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Decomposing Changes In Retail Food Wage Distributions, 1983-1998: A Semi-Parametric Analysis


  • Budd, John W.
  • McCall, Brian P.


What role has the growing practice of eating out rather than at home played in the evolution of wages in retail food? Between 1983 and 1998, real wages fell for nearly all types of grocery store employees, whether they were relatively well paid, poorly paid, or somewhere in the middle. This resulted in an eight and a half percent decrease in the average real wage, but unlike many other industries, there was no increase in wage inequality. The "food away from home trend" is apparently connected to the deterioration in grocery store wages for all employees except those earning somewhere in the top ten percent of wages. Without this change in consumer behavior, average real grocery store wages would have risen by seven percent rather than falling by 12 percent. While harmful to nearly all grocery store employees, this trend has benefited many workers in the restaurant industry, where the average real wage rose by nearly twenty five percent. Because this growth was not evenly distributed, occurring primarily in the upper part of the wage distribution, wage inequality in this segment of retail food increased. Moreover, the increase in the fast food sector during this period is associated with decreasing real wage levels, or slower wage growth, in both the grocery and restaurant industries. The labor market institutions of minimum wage laws and labor unionization are also found to be important determinants of wage trends in retail food. Part-time employment is associated with lower wage outcomes, but over the last 20 years, the frequency of part-time work in these two industries actually declines. Overall, however, labor market institutions and changing demographic characteristics still leave much of the observed changes in real wages in retail food unexplained. The data source for this analysis is the Current Population Survey, supplemented with secondary data sources.

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  • Budd, John W. & McCall, Brian P., 1999. "Decomposing Changes In Retail Food Wage Distributions, 1983-1998: A Semi-Parametric Analysis," Working Papers 14327, University of Minnesota, The Food Industry Center.
  • Handle: RePEc:ags:umrfwp:14327

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    References listed on IDEAS

    1. David H. Autor & Lawrence F. Katz & Alan B. Krueger, 1998. "Computing Inequality: Have Computers Changed the Labor Market?," The Quarterly Journal of Economics, Oxford University Press, vol. 113(4), pages 1169-1213.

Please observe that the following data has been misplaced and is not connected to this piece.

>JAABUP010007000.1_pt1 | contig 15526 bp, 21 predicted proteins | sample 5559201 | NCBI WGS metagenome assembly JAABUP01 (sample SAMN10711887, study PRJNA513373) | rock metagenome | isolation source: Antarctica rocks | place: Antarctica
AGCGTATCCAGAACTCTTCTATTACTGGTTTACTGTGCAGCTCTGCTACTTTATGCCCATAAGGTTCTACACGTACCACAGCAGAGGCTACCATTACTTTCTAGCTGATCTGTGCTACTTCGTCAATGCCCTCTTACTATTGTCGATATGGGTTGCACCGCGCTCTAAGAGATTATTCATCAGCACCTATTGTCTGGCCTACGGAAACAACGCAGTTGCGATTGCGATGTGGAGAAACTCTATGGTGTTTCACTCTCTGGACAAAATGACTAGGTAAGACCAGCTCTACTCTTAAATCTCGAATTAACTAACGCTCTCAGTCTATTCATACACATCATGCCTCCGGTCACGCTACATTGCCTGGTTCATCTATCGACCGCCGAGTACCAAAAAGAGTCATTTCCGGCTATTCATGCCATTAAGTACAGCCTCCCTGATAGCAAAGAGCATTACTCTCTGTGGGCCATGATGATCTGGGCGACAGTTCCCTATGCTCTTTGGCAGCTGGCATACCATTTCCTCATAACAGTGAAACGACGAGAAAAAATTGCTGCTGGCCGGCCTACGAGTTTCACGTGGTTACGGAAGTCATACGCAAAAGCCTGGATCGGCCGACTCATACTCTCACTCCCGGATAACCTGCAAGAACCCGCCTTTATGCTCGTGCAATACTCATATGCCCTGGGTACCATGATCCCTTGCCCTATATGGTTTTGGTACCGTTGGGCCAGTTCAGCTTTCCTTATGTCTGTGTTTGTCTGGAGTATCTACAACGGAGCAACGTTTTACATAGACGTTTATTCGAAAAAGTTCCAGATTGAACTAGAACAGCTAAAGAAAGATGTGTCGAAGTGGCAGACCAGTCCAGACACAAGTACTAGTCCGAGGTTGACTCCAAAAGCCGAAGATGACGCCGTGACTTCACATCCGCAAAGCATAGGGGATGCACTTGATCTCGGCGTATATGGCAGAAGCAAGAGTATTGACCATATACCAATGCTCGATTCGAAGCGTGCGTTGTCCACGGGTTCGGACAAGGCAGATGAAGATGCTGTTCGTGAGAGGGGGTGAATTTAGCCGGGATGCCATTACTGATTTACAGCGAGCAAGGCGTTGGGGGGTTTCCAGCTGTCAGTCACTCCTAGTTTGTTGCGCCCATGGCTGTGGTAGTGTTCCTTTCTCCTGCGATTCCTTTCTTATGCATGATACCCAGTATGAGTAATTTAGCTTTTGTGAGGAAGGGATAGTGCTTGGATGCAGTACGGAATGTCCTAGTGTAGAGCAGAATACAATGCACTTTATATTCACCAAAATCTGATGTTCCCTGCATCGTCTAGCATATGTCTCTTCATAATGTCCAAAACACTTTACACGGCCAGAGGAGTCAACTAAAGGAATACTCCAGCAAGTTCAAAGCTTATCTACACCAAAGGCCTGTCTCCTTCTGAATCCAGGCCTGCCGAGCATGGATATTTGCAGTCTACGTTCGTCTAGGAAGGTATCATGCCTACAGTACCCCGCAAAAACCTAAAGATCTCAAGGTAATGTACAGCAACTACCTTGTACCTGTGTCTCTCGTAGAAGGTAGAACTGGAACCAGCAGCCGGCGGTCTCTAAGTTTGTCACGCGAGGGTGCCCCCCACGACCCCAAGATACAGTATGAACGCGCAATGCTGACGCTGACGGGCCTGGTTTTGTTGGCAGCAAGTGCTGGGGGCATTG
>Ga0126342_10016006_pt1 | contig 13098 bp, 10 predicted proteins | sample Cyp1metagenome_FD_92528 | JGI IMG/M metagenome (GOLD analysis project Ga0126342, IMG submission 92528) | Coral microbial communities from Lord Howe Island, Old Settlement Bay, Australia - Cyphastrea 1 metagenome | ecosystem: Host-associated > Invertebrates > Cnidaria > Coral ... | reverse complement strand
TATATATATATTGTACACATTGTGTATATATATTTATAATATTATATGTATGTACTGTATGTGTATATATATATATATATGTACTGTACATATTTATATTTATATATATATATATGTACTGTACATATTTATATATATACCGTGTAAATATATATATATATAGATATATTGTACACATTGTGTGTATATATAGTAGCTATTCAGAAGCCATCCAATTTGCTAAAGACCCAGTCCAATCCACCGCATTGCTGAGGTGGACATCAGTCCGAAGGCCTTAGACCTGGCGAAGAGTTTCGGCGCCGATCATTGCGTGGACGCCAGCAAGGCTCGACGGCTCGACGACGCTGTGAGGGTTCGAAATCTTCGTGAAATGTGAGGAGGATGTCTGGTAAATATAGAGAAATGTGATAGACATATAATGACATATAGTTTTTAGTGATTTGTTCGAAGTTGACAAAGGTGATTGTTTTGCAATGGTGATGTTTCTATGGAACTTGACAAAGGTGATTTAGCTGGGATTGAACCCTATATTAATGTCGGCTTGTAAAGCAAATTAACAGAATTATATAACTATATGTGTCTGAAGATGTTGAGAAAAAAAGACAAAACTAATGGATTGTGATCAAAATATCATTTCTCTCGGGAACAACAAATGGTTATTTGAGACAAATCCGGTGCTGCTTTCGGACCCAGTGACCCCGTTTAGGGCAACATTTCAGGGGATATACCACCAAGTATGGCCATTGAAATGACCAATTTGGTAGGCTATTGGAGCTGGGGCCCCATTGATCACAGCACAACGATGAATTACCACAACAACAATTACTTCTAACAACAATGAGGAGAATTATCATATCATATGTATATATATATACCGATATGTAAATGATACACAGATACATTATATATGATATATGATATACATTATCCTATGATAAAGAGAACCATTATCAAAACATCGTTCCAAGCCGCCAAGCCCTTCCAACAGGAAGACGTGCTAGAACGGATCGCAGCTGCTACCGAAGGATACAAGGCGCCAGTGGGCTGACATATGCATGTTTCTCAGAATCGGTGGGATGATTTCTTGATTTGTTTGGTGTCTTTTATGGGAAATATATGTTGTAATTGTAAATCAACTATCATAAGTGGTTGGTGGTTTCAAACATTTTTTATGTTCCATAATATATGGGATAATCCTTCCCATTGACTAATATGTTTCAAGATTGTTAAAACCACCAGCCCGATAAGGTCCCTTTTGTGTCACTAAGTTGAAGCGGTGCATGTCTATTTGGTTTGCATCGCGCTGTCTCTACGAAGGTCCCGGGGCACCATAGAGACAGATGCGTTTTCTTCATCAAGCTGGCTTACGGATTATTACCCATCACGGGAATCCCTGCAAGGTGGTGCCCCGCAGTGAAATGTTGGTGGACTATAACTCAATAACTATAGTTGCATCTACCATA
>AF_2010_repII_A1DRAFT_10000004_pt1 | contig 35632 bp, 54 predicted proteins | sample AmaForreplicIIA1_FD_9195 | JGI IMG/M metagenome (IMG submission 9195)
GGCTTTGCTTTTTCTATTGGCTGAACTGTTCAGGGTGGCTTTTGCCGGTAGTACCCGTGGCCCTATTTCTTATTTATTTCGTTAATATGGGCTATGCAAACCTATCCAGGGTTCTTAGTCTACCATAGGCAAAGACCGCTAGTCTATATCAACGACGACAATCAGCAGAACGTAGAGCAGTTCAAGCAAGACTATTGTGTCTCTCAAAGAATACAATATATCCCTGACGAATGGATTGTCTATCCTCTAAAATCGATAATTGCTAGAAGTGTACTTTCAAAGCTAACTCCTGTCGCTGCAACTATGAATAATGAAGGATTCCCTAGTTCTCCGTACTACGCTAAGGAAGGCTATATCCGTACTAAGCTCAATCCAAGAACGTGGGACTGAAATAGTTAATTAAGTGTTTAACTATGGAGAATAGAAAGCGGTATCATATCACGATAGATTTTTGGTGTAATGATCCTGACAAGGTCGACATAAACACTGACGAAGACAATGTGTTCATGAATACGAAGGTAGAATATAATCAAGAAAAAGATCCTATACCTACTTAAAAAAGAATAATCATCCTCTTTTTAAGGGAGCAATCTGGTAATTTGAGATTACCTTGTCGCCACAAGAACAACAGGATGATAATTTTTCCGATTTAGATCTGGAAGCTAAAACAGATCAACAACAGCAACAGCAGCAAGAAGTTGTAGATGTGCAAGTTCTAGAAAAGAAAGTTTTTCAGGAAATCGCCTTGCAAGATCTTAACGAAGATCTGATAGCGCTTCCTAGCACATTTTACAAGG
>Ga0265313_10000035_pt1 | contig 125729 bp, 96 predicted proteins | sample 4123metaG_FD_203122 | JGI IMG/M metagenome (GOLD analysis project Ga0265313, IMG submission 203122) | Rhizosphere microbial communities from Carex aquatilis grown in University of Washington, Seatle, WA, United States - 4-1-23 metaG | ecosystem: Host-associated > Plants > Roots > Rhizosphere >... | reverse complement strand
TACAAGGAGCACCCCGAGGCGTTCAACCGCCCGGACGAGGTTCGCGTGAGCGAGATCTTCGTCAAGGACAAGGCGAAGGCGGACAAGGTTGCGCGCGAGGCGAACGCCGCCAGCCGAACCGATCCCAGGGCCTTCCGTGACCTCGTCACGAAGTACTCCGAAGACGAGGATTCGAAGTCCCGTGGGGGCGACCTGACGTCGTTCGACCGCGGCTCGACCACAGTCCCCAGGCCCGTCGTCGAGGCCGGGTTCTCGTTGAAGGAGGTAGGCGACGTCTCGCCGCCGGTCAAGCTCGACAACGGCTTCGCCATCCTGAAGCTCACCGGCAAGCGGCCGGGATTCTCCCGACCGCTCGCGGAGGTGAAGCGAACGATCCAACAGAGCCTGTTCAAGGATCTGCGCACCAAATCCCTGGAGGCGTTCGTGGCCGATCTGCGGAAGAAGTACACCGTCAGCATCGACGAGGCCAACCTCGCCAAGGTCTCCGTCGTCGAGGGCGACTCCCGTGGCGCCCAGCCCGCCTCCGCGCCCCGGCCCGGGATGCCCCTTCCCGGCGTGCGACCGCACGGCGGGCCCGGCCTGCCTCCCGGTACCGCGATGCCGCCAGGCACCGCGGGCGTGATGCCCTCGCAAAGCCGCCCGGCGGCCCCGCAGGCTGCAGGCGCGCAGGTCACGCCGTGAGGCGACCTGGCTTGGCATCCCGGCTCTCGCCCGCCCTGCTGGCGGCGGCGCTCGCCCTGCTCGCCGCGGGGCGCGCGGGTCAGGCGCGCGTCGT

2. John W. Budd & Brian P. McCall, 2001. "The Grocery Stores Wage Distribution: A Semi-Parametric Analysis of the Role of Retailing and Labor Market Institutions," ILR Review, Cornell University, ILR School, vol. 54(2A), pages 484-501, March.
    3. Chinhui Juhn, 1999. "Wage Inequality and Demand for Skill: Evidence from Five Decades," ILR Review, Cornell University, ILR School, vol. 52(3), pages 424-443, April.
    4. Peter Gottschalk, 1997. "Inequality, Income Growth, and Mobility: The Basic Facts," Journal of Economic Perspectives, American Economic Association, vol. 11(2), pages 21-40, Spring.
    5. Peter Gottschalk & Timothy M. Smeeding, 1997. "Cross-National Comparisons of Earnings and Income Inequality," Journal of Economic Literature, American Economic Association, vol. 35(2), pages 633-687, June.
    6. Levy, Frank & Murnane, Richard J, 1992. "U.S. Earnings Levels and Earnings Inequality: A Review of Recent Trends and Proposed Explanations," Journal of Economic Literature, American Economic Association, vol. 30(3), pages 1333-1381, September.
    7. Gary Burtless, 1995. "International Trade and the Rise in Earnings Inequality," Journal of Economic Literature, American Economic Association, vol. 33(2), pages 800-816, June.
    8. Kinsey, Jean D. & Senauer, Benjamin & King, Robert P. & Phumpiu, Paul F., 1996. "Changes In Retail Food Delivery: Signals For Producers, Processors And Distributors," Working Papers 14352, University of Minnesota, The Food Industry Center.
    9. Wessels, Walter John, 1997. "Minimum Wages and Tipped Servers," Economic Inquiry, Western Economic Association International, vol. 35(2), pages 334-349, April.
    10. George E. Johnson, 1997. "Changes in Earnings Inequality: The Role of Demand Shifts," Journal of Economic Perspectives, American Economic Association, vol. 11(2), pages 41-54, Spring.
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